Newspaper Archive of
Walsh County Press
Park River , North Dakota
January 15, 2014     Walsh County Press
PAGE 6     (6 of 10 available)        PREVIOUS     NEXT      Full Size Image
PAGE 6     (6 of 10 available)        PREVIOUS     NEXT      Full Size Image
January 15, 2014

Newspaper Archive of Walsh County Press produced by SmallTownPapers, Inc.
Website © 2020. All content copyrighted. Copyright Information.     Terms Of Use.     Request Content Removal.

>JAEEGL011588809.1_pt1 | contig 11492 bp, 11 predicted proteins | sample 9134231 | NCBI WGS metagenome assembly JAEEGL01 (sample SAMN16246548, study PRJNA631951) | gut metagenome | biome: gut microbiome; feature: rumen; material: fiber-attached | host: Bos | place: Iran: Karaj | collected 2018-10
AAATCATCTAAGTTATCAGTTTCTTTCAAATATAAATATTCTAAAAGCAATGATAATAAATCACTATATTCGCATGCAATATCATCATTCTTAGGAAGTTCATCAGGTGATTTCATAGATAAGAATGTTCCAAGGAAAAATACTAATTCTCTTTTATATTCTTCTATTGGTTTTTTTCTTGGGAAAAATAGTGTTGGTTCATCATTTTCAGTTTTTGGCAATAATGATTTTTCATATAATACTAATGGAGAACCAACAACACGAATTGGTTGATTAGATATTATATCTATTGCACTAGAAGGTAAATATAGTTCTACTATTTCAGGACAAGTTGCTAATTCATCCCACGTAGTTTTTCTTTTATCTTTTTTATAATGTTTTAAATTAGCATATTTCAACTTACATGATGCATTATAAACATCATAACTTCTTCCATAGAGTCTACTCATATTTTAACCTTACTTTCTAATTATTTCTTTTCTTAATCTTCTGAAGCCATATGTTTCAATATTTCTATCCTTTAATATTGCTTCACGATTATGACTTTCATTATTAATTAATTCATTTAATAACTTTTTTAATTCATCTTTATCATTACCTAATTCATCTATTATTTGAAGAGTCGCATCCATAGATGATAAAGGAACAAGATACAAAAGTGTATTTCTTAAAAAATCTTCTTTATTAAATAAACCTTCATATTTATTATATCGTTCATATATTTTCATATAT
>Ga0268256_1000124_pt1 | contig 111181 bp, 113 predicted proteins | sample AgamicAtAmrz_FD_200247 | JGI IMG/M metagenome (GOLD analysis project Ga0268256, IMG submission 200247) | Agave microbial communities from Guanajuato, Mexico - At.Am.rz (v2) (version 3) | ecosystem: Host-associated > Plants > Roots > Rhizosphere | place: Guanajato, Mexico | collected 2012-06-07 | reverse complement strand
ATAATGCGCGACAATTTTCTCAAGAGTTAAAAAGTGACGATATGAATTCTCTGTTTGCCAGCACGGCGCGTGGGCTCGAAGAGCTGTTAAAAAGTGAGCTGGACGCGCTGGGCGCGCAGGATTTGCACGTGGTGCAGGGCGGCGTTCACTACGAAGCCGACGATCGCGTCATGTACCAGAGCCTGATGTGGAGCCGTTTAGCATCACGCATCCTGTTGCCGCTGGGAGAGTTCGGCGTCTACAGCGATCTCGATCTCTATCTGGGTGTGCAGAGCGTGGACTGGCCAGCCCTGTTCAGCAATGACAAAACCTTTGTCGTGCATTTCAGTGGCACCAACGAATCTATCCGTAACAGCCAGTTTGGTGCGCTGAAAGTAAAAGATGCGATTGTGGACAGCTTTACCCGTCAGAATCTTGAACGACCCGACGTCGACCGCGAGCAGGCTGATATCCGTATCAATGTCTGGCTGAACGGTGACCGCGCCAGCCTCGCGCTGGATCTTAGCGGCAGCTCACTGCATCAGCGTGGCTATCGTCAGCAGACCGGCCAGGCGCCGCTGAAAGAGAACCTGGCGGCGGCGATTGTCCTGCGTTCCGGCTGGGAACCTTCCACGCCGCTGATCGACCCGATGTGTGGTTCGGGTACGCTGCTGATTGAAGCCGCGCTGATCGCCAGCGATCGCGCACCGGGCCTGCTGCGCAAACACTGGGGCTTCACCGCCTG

PAGE 4 PRESS PERSPECTIVES JANUARY 1 5, 2014 salt that enters a storm drain does not go to a waste treatment facility. It FROM TH E goes directly into a local lake, wetland or river where it can contaminate our drinking water and harm plants and animals. Storm drains carry ex- E)|TOR'S [)ESK.., cess water from streets and property to nearby water sources. Onceinthe water, there is no way to remove the chloride. Before a storm, apply a small BY KATRI NA H O P NY amount of liquid de-icer to prevent snow and ice from building up. How- INTERIM ASST. EDITOR, ever, this not a substitute for shoveling, it just makes it more effective. When applying salt, if there are leftover crystals still visible, then the salt has been iALSH OUNTY PRESS over-applied. The leftover salt can be swept up and reused or disposed of in the trash. At low temperatures, salt begins to become less effective. While scrolling through the work e-mails, I came across some inter- Shovel, snow blow, plow and/or sweep. These are all effective measures esting information from the Red River Basin Commission. Weathering that will remove snow and minimize ice buildup. the rest of winter; the Minnesota Pollution Control Agency and the US If you have a wood-burning fireplace, save your ashes in a tin instead Environmental Protection Agency offer the following tips to help us get of throwing them away. Cold wood ashes can be mixed in your compost through the long winter while being gentle on the environment: heap to create a valuable soil amendment that provides nutrients to your Consider using non-toxic de-icing substances such as clean clay cat garden. Recycle old newspapers by making rolled paper logs for your fire- litter, small amounts of sand, or fireplace/stove ash to prevent hazardous place. Roll newspaper sheets around a broom stick until your log is the waste from chemicals. Chemical de-icers can be hazardous to your pets, desired size, then soak your log thoroughly in water. Dry the log overnight your trees and shrubs, and the environment. Antifreeze that leaks from car and use like ordinary wood. Always follow proper safety precautions when engines and chemical snow melters on driveways, roads, and runways can burning anything around your home. pollute surface waters and groundwater through the soil. In the words of my friend Wanda, "Happy Days?" Less is more when it comes to applying salt because at high con- Like "' the Walsh County Press on Facebook and check out our blog at http://walshcounty- centrations, chloride can harm the fish and plant life in our waters. Any .... i  !  : 6' ' -;  . , Hat blowing 30 or 40 mph. Kind of like a friend I talked to yesterday. He asked what I was doing and I told him I had just put my horse away after riding (I was lying). Told him it wasn't too bad (-55) because I wore a facemask. He said he was sure wishing he had worn one! I used to do quite a lot of win- ter riding. But not on that kind of day. And if you had to, most of the time you were leading your horse to keep your toes from freezing off. And the past couple days, as sit- ting in a heated cab on a tractor feeding cows, was dang glad I wasn't harnessing a team and Hello, As I write this, the wind chill is minus 50? And it's been that way for a couple days. Hopefully, by the time you read this story, this "polar vortex" has passed on by. Now, I never heard of a polar vor- tex before. I'm not sure how it is related to the "Siberian express" that used to bear down on us every winter. I sometimes think that the weathermen are kind of like me playing Scrabble. You can make up really neat words if you are bigger and stronger than the person you are playing against. I do know that the weathermen were pretty disappointed in our blizzard the other day. When there was no snow. Thankfully because that old wind was a ripper? I'm wondering how some of our southern friends in the oil field are handling this. They have to be some tough old cowboys to crawl up on that rig when the it's way below zero and that wind is bor of his went down to Watford Tips for a checkup. Boy, they worked him up and down. They poked and prodded and reviewed his history and said for a fifty-five year old man, he couldn't be in any better shape. If he kept up his lifestyle, he shouldn't have to come in for another checkup for years. pitching hay out of a sweet clover Well, as the neighbor walked stack to feed cows. Those "good out the door, bang? He dropped old days" were a bugger, over dead? Again this week I talked to my Montana friend. You know, the one My cowboy friend confronted the doctor golfer and pointed out with the wife. Yeah, that one. that was pretty damn bad adver- Have to check in with him to get a weather report every once in rising for the hospital to have a guy awhile so I know what is coming, drop just as he left the hospital and Turns out the guy knows a had that glowing report. doctor in Watford City. And oc- The doctor said, "It happens oc- casionally goes down there for a casionally and we just turn them checkup. Now, I'm not one to drop around so it looks like they were names around but the guy is a walking in!" scratch golfer. And does venture to I know that's bad. But I could- Las Vegas once in awhile on a golf n't resist writing it on "Blue Mon- outing, day"! My cowboy friend said a neigh- Hail the Bison! Dean 0"4 _sa.maritan ocie0000 Happenings at Our Good Samaritan Nannette Hoeger, Activities Dir. Last Week in Activities 5th- 11 th: Jan. 5th Winter Crafts Jan. 6th Hymn Sing With Cheryl Cox ' 9th Birthday Party With Bechyne Catholic Church Special Thank You to the Volunteers:( Sorry ifI left anyone out)Cheryl Cox,Dorthy Novak, Pastor Hinrichs,Bonnie VanBruggen,Arnold Braaten, Terry Hagen,Corfinne Ramsey, and Father Gary Lutein. This week in Activities 12th-18th: Jan. 13th Baking Apple Muffins Jan. 13th,15th, and 18th Bingo Jan. 16th WII Games Jan. 17th Martin Luther King Jr. Trivia Jan. 18th Art with Bernie Wilebski As always we love the help from the community and to have people come in and share their talents. If you have any talents to share call 701- 284-7115 and talk with Rose Ulland or Nannette Hoeger. Walsh County Health District Short Shots Prevent. Promote Protect When Mom gets abused, her children suffer too ...... Effects of domestic violence on children include: A City of 65, 000 and No Additional Doctors The shortage of primary care physicians in North Dakota just ot worse. It was approaching a crisis sit- uation before expansion of Medicaid kicked in on January 1. That ex- pansion will eventually add 20,000 to 30,000 to the patient load in North Dakota. Add this to the 40,000 new- comers working in the Bakken oil fields and we have something equal to a new city of 65,000 people with no additional doctors. This shortage of primary c'are physicians is most serious in the smaller communities across the state. Unless we beef up medical services in these communities, more of their residents will be moving to the larger cities just to be close to medical services. To consider the problem, let's start with the admission and reten- tion of primary care physicians. Folks at the UND Medical School may think they are dog everything possible to recruit and - mit candidates for community med- icine but some physicians in the field think more needs to be done. ta. As stated earlier in this column, a student from Killdeer or Finley is more likely to practice in Killdeer or Finley than someone from Sioux Falls, Minneapolis or another coun- try. Bribery isn't necessary. Once admitted, all students should be exposed to primary care practice. Look at the University of Minnesota-Duluth. According to Dr. Robin Michaels, since Duluth's first grad- uating class in 1976, 49 percent of its alumni have chosen family prac- tice. North Dakota hasn't achieved half that. Michaels explains that medical students at Duluth are teamed up with two family physicians, one in Duluth and one in a rural setting. They then have a weeklong visit with their rural partner early in their education experience. The location of residencies is also important. North Dakota has four sites for residencies but they are un- derutilized as far as family practice candidates are concerned. We can argue about the degree of usage but the bottom line is the same no mat- ter whose figures we believe: there Stomach aches and ulcers Headaches Insomnia Eating disorders Substance abuse Criminal behavior and arrest Depression Self-mutilation Suicide Dr. Gary Ramage, practicing in the middle of the Bakken oil field at Watford City, has been quoted as saying that "ifUND does not change the process by which they choose students, we will never solve the problem of health care or health care access in places like Watford City - and all of Northwestern North Dakota." Dr. Richard Johnson of Devils are not enough family physicians in North Dakota residencies. We are 12 years away from physicians trained in the new Med School building. Besides, more stu- dents won't mean more family practitioners if we keep doing what we are doing. In the short term, we should look at physician assistants and The abuse is not your fault. If you or someone you know needs help: Call 911 if you are in immediate danger Talk to someone you trust (health care provider, clergy, etc.) Call your local domestic violence shelter. In Walsh County that number is 1 -866-435-7490. Lake has agreed. He labelled the Med School's admission policies as unimaginative and failing to address primary care needs for the past 50 years. It is true that the new $125 mil- lion Med School building can result in expansion of classes but that won't necessarily mean more pri- mary care physicians for smaller communities unless those seats are filled with students who come with a community orientation. We need an admission policy that dedicates half of the seats to students from communities in North Dako- nurse practitioners for quick solu- tions. Starting with their present ed- ucation and experience, registered nurses and other medical staffers could complete either program and be practicing in two or three years. Not only should we aggressive- ly recruit candidates for these dis- ciplines but we should offer them full financial support to make their participation possible - make them an offer they can't refuse. It seems that more feet must be put to the fire if this shortage of med- ical professionals is going to be solved. Thls shortage of primary care physicians is-most serious in the smaller communities across the state." Extension Exchange Spillin' the Beans Beans are one of the most com- monly eaten foods around the world because of their versatility, nutritional value and cost effec- tiveness. Dry edible beans, such as pinto, navy, kidney, pink and black beans, are members of the legume family and many varieties are grown in the U.S. with North Dakota the leading producer of several types. These nutrient-rich foods provide protein, fiber, B vi- tamins, iron, potassium and mag- nesium, and they may help protect us from diseases including cancer, heart disease and diabetes. These inexpensive ingredients cost less than 10 cents per half cup. After soaking and cooking, dry beans can be used in dips, sal- ads, soups, casseroles and even desserts. Check out the free online cookbook "Spillin' the Beans," available at n 1646_full.pdf. Here's how to soak and use dry beans in your cooking. 1. Inspect the dry beans, re- moving any broken beans or for- eign materials. 2. Rinse the beans thoroughly in cold water. 3. Soak the beans using the pre- ferred hot soak method. a. Add 10 cups of cold water to the pot for each pound (2 cups) of beans. Tip: Hard water does not soften beans properly. If you have hard water, use bottled water for soaking and cooking dry beans or used canned beans. ,4. Bring the water to a boil, then boil for one to three minutes. Remove from heat and cover the pot. Let stand. A four-hour soak is ideal for high-quality beans. 5. Drain and rinse the soaked beans. 6. Draining and rinsing the beans helps remove natural sugars that may cause intestinal gas. To cook soaked beans, add fresh, cold water to fully cover beans, plus 1 to 2 tablespoons of oil, if you wish. Adding oil pre- vents foaming and boiling over. Foam also can be skimmed off during cooking. Do not add bak- ing soda to beans at any time. This will make the beans more tender but destroys the B vitamin thi- amine and also may impact the flavor negatively. Simmer the beans until they are tender. You should be able to mash the cooked beans easily between two fingers or with a fork. Drain and rinse the beans immediately after they have reached the desired texture. Cooking times vary with the type, size and age of beans, but generally cooking takes one to two hours. Cook only one kind of a bean at a time. (Different varieties and ages of beans have different cooking times, so never cook dif- ferent varieties of beans together at the same time.) While the beans are cooking, add more water if necessary to keep them covered. Stir occasionally to prevent stick- ing during cooking. Use soaked, cooked beans in place of canned beans in your fa- vorite recipes. You can add flavor- ings, such as the following, after the beans are cooked: Acidic ingredients such as lemon juice, vinegar, tomatoes, chili sauce, ketchup and molasses increase the depth of flavor in your recipes. Onions can be added any time during the cooking process. How- ever, onions retain their flavor best when added during the last 30 minutes of cooking. Herbs and spices can be added any time, but they gradually lose flavor during long cooking, so add them closer to the end of the cook- ing. Salt: Use minimal amounts to limit the sodium content. Two cups of dry beans is equal to 4-5 cups of cooked beans. Some people may be hesitant to increase beans in their diet due to the fear of intestinal gas and stom- ach discomfort. Try these tips to reduce the occurrence of gas: Increase beans in your diet slowly. For example, you may start by eating 2-4 tablespoons of beans per day and gradually in- crease each day. Use the hot soak method when preparing dry beans. The longer beans soak the more you will reduce the amounts of the gas-producing compounds. Around the Count Walsh County Extension Office Park River - 284-6624 Star Wars technology has arrived I remember as a young man be- ing drawn to the Star Wars movies and watching what seemed to me at the time very improbable giz- mos. The thing I still remember is them sending out a little drone to find their friends. We now have that has a reality. We can send out drones to find cattle and even read ear tags and brands. This would be quite useful and quick to do if your cattle made a jail break and you needed to cover a lot of rough terrain in a hurry. I just at- tended the Lake Region Roundup where I got a chance to sit in on a session about drones for agricul- ture and where they are at. They showed us a drone that was the size of a very big pie plate that they could fly over your cow heard and take temperature readings of you cows and tell which ones were sick before you could see the symp- toms. Is this the end of riding pens on horse? Some proponents I talked to seemed to think so but having grown up on a ranch in Southeastern North Dakota I am not sure we cattlemen are ready to give up our horses. Some of the other things this technology would allow us to do IS scout crops for weeds, insects and diseases. They can take pic- tures and we can fly them from the pickup. According to what I was told we are not at the point yet to where we can fly them from our homes. You have to be present a certain distance to make them work and I am also told they do not work in rain. The other con- cerns are planes so they can't be flown around airports and they have a maximum ceiling under which they can fly. You will also need to be trained in the operation of these drones as they are more complicated than the flying heli- copters you can buy at your local hobby store. Finally I think the thing that needs to be guarded most is personal privacy. If you can fly them looking for cattle you can also use them to snoop on your neighbor. If this technology is used in a responsible manner this should not be an issue. I believe laws need to be put into place to safe guard personal privacy with some stiff penalties for those who violate them when this technolo- gy gains wide usage. In conclusion many of the things you saw in Star Wars and Star Trek has come to reality. We now have cell phones smaller then what captain Kirk had. We now have flying drones. I have yet to hear of a functional transporter beam or warp speed but I am sure someone is working on them. I think my sons and daughter will live in a very different world then the one I have lived in the past 50 odd years. We at some point may need to ask ourselves the question that was asked in Jurassic Park. Just because we can, should we? Dates to Remember: 1 - 15 Walsh County Fair Officers and Directors meeting, Extension Office Park River 7 pm 1-17 Walsh County Annual Livestock Improvement Meeting, Alexander House Park River, noon